17.1.12

Chief of the Beautiful Towns

17 January 1891 - Hartford, Connecticut

Downtown Hartford during bicycle parade
I am now in Hartford the capital of Connecticut in the New England section of the United States of America. The city’s current population is 53,230. Only one hundred years ago, in 1790, it was a mere 2,683. But do not think Hartford is a new city, for it is one of the oldest in the country. It is also one of the richest.

The first settlers (after the native Americans, of course) were the Dutch in 1623. I’m not sure if you can call them settlers, because they merely set up a trading post, Fort Goede Hoop (Fort Good Hope.) In 1654 they abandoned it, probably because of the “bad element” moving in--the English.

In 1635 Pastor Thomas Hooker and Governor John Haynes led 100 settlers and 130 cattle to this spot from Newtown, Massachusetts (later renamed Cambridge after Harvard University was founded there.) Originally these pioneers named their new settlement Newtown after the old Newtown, but two years later changed it to Hartford after Hertford, England. (People had problems spelling back then.) John Haynes would have the distinction of having been a Governor from both Massachusetts and Connecticut.

Lyman Beecher (1775-1863)
Hartford sits on the Connecticut River which was deep enough for small 17th century ships, but not for later cargo ships. It is also quite a ways from the sea. Probably why Hartford never got too involved in the slave trade. If Providence was once the American center of the slave trade, Hartford was the center of the abolitionists movement. One of the countries major leaders were Hartford's Rev. Lyman Beecher and his many children.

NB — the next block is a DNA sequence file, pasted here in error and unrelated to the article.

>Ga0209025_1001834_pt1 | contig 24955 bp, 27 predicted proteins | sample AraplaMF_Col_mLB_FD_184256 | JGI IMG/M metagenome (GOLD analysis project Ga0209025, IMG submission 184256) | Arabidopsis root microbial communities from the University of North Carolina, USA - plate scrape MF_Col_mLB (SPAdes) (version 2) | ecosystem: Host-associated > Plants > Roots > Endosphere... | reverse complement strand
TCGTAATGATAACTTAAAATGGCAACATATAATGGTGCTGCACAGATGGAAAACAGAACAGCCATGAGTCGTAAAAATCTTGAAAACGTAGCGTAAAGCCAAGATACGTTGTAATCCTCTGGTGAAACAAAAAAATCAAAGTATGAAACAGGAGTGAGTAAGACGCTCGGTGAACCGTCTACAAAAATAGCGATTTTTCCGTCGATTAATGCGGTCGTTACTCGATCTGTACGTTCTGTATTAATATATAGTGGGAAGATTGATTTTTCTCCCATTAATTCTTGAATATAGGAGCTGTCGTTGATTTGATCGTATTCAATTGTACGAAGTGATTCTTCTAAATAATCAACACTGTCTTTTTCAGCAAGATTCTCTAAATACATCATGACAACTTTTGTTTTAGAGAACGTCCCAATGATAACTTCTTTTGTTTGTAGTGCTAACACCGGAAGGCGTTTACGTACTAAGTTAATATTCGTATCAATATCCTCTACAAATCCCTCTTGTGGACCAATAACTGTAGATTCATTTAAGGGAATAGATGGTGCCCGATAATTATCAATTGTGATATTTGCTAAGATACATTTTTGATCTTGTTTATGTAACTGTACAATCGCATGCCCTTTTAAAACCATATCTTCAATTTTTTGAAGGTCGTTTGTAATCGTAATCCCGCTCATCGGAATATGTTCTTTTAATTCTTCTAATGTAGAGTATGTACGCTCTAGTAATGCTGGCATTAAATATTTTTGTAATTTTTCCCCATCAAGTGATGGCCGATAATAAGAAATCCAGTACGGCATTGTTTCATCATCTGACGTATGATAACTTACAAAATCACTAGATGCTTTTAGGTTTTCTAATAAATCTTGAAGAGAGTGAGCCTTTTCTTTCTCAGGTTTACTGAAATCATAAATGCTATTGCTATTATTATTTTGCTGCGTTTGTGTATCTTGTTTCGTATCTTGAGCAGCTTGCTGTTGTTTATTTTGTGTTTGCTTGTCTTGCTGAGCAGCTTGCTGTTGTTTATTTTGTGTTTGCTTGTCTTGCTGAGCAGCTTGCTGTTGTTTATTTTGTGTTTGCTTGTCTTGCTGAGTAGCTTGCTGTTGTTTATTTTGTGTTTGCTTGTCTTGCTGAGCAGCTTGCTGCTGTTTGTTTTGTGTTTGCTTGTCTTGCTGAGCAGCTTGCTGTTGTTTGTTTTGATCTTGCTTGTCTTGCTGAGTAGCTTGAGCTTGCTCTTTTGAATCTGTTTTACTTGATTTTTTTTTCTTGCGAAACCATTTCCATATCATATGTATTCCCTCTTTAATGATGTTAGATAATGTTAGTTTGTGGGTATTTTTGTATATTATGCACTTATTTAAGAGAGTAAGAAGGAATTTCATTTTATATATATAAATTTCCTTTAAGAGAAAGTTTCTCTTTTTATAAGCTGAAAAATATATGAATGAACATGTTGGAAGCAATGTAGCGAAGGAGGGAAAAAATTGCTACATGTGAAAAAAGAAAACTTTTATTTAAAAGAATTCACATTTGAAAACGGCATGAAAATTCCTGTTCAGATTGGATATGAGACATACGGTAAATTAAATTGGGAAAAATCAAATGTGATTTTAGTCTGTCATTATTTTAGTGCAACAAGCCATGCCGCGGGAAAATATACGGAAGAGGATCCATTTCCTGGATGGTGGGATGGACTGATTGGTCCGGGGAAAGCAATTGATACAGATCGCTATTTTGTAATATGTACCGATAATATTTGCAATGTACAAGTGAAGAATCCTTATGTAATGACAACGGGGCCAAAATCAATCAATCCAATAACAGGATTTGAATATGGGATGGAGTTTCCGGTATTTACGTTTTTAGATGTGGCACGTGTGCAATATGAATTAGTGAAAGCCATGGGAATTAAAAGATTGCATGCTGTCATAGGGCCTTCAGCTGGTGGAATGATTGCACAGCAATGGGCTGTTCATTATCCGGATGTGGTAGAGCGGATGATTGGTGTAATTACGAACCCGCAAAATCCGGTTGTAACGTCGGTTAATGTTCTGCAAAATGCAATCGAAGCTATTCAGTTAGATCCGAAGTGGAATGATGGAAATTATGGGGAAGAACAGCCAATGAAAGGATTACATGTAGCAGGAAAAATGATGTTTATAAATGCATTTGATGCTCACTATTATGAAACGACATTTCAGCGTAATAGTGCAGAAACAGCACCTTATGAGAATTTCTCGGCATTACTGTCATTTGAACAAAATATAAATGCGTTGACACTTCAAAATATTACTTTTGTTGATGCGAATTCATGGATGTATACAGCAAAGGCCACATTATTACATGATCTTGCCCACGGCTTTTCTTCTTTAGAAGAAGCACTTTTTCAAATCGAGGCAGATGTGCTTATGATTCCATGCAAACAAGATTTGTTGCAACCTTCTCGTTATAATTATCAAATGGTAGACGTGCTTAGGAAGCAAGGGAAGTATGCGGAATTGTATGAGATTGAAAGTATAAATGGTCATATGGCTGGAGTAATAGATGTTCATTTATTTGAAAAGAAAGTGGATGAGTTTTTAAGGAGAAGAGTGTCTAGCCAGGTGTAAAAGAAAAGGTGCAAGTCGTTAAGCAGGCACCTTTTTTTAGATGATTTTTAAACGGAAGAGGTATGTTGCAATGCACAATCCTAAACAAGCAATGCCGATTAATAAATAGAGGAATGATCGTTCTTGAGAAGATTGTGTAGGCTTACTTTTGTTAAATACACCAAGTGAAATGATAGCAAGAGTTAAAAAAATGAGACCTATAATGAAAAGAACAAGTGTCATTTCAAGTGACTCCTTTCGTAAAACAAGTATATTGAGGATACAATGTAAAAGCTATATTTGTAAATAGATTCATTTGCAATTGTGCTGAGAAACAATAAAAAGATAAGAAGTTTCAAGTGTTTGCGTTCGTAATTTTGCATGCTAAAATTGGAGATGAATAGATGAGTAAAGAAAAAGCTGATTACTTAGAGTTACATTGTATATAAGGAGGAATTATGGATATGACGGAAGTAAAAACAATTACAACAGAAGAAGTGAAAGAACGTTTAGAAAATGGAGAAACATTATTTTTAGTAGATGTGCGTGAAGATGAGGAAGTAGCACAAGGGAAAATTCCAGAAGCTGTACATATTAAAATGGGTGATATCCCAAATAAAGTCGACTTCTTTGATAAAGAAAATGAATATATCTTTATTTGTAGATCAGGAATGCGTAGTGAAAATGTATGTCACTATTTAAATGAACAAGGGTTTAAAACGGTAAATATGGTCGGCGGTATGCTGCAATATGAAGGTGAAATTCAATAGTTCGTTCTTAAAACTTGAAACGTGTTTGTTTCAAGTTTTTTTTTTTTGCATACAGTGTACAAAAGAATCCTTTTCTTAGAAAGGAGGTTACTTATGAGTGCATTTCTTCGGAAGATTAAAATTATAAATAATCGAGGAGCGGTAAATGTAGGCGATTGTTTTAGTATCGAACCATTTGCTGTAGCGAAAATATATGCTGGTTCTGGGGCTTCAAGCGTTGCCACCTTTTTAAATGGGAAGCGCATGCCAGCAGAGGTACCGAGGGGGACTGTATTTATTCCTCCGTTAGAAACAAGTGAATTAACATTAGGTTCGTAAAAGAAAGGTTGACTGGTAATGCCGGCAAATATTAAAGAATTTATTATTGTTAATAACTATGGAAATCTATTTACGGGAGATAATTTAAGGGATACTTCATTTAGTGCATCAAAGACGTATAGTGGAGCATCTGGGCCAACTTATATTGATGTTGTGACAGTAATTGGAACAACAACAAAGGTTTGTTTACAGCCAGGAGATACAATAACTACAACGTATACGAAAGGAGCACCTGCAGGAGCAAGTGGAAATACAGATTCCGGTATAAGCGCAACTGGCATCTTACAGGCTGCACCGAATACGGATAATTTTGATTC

When Abraham Lincoln showed up to Hartford to campaign, he was greeted with a torchlight parade by the abolitionist group, the Wide Awake Club. (I wonder if poor Lincoln first wondered if they had come to tar and feather him.) The idea of the torchlight parades caught on and became a staple in mid to late 19th century campaigning.

Wide Awake Club welcoming Lincoln
Hartford has many factories building everything from pistols to bicycles, but one of it’s leading industries is insurance. It will be my job to track down as many of these companies as I can. Some will be long gone in a hundred years, but others will be going strong. Probably why Connecticut’s nickname will one day be “the Insurance State.”

Hartford is prosperous and full of beautiful Victorian buildings. I know I will enjoy my stay. Is it any wonder Mark Twain remarked "Of all the beautiful towns it has been my fortune to see this is the chief."

Hartford as it looked in 1890

Photos of Victorian Hartford

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